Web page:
16 December 2016

Nigeria: Agriculture Can Banish Recession From Nigeria If...

Photo: Monica Mark/IRIN
(file photo).

The Minister for Agriculture, Chief Audu Ogbeh, yesterday enumerated eleven cash crops that can drive the current recession out of Nigeria, if they are given serious attention by the agriculture sector personnel as well as farmers and appropriately cultivated in the country.

Ogbeh said many of these cash crops that are in very high demand on the global market can be found in surplus in Nigeria, and wonders why Nigerian farmers are still wallowing in poverty despite the huge potentials on their farmlands.

Ogbeh made this declaration when he addressed the 36 governors yesterday (Wednesday) at their Nigeria Governors' Forum meeting at the International Conference Centre in Garki, Abuja.

Specifically, the Minister announced that about 11 cash crops that are much sought after globally and which are in abundance in Nigeria could comfortably take this country out of recession. The crops are cocoa, cashew nuts, pulses (Pidgeon pea), palm oil, yam, cassava starch, ginger. Sesame seeds, gum Arabic, rice, grains, goats, cattle.

The minister said Cocoa which Nigeria used to be the leading exporter has remained a hot cake in the international market but regretted that Nigeria has since fallen to the seventh position among its exporting countries, exporting only 27.5 million tonnes while Cote de Voire has climbed to first position with an annual volume of 1.75 billion tonnes in cocoa exports annually.

Although he divulged that he wasn't naming the crops in any particular order, Ogbeh disclosed that yams which now sell for $16 a tuber in the United states is also in high demand in foreign markets. Other much sought after crops according to the minster include cassava starch, maize, millet, palm oil, cashew nuts and Pidgeon tree.

On Pidgeon pea in particular, Chief Audu Ogbeh said that the demand for the commodity has reached more than a billion dollars annually, most of which come from Africa, particularly our East African brothers who saturate the Indian market with the commodity. "I do not see any reason why Nigeria would not take 25 per cent of that market," he enthused.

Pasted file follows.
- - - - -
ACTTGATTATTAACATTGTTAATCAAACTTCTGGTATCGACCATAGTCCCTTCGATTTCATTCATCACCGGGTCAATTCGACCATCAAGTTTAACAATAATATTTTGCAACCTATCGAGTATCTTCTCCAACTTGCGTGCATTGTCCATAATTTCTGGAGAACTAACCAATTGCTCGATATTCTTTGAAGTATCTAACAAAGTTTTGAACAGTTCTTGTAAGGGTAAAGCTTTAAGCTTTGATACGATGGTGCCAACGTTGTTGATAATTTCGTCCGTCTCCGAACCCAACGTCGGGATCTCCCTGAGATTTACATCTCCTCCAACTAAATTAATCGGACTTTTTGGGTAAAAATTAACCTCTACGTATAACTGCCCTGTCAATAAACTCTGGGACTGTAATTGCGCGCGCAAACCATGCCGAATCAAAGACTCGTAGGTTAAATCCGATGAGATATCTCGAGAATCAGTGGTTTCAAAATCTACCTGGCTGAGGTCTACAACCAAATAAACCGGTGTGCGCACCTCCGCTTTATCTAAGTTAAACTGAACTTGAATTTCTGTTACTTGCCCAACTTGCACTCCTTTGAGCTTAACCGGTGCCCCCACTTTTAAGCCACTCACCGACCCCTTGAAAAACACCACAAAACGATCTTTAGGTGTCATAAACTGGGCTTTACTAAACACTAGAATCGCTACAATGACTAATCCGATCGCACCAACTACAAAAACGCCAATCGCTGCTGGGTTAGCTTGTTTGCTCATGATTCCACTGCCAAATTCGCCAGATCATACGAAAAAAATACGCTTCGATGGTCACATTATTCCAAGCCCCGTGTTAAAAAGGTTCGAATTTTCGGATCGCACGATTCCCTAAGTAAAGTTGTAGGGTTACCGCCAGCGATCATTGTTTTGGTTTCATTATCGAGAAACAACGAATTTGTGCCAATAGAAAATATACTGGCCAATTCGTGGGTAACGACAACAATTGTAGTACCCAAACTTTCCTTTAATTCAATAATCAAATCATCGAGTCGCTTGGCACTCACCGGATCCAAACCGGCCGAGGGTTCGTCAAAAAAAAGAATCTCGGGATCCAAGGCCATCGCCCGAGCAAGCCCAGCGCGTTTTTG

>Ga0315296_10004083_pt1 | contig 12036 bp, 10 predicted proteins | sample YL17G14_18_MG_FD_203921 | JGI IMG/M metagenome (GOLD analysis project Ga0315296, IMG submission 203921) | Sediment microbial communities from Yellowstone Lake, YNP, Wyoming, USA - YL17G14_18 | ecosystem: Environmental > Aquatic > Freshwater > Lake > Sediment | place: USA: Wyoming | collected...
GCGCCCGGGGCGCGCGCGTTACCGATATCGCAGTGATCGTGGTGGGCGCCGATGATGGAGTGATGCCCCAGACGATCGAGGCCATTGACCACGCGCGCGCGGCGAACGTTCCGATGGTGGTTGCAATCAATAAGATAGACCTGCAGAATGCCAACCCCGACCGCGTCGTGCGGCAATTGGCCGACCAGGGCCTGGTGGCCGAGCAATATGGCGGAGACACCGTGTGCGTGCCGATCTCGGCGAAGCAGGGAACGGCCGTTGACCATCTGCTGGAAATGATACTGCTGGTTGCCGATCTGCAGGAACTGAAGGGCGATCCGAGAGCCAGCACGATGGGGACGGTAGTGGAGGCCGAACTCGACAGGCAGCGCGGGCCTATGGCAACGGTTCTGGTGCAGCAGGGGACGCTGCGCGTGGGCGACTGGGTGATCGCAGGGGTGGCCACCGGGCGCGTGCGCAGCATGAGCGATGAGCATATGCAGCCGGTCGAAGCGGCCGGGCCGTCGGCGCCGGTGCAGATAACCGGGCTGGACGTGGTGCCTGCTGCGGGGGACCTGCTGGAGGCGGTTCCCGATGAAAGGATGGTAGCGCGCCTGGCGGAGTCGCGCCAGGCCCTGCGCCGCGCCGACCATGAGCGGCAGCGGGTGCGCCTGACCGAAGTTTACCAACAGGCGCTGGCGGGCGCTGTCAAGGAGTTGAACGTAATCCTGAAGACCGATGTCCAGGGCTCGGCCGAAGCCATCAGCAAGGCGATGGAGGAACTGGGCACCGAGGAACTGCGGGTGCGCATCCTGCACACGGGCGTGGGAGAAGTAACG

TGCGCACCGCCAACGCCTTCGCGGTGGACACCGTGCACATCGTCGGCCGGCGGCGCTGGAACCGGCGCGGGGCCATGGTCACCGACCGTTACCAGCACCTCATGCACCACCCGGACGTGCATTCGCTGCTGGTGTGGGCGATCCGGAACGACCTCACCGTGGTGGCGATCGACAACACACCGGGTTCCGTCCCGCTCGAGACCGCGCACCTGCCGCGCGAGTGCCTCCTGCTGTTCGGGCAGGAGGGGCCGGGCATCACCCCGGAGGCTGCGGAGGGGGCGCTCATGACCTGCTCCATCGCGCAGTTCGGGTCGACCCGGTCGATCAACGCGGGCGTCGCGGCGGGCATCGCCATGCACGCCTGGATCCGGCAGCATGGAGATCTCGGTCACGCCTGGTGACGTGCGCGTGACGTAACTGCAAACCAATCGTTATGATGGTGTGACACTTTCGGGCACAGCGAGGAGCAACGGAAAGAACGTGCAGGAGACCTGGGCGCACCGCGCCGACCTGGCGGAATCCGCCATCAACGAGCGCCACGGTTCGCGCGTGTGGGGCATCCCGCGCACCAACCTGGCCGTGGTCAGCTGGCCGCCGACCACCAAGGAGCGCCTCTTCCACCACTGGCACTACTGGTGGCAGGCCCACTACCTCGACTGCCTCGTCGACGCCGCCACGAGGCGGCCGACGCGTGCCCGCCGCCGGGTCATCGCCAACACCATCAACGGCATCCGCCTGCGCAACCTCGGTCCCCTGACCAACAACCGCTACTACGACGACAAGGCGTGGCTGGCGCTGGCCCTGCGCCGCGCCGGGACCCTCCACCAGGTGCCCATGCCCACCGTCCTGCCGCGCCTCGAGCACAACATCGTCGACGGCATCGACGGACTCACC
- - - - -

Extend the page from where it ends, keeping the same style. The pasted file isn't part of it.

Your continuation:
The minister also made a case for value addition and standardisation of the produce that are grown in Nigeria and processed for exports, regretting that most of Nigeria's agricultural produce are being declined on the global market because of their inability to meet global market standards, arguing that hands are on deck to rectify the situation.

The minister also identified areas that have been inimical to agricultural growth in the country like the use of unsuitable fertilizer. Do not use 151515 because it is not suitable for the crops and it is not suitable for the soil aa well."

The meeting agreed that almost all the states have fertilizer blending plants which should be deployed to use nationwide so as to have the right blend of fertilizer "for better yield and greater value from crops all over the country."

The minister began by addressing the issue of CAMACO which is lending Nigeria $4.5bn worth of farm implements and machinery with a counterpart funding quota of 15%. The minister however argued that the counterpart fund was "tidy".

This agreement on which an MOU had been signed is expected to supply equipment to all the 36 states and Abuja agricultural equipment according the need of each state for an equal amount of the money.

In response, several state governors suggested ways of meeting the counterpart amount beginning with the chairman of the forum Governor Abdulaziz Yari Abubakar of Zamfara State who suggested that the Federal Government should offset the amount as a loan to the states.

The governor of Kebbi state on his part asked that the agreement include a front-runner arrangement as an agric-diplomacy where the beneficiaries of the $4.5bn loan would pay back using produce from their farms. He said Nigeria should barter the machinery with china and export sesame, cassava starch and soya as compensation for the equipment.

While Governor Abdullahi Abubakar of Bauchi State was more concerned about the intrusion of foreign produce traders into our local markets, the Ebonyi state governor talked about raising the standards of our produce to comparative cropping advantage to the agriculture sector.

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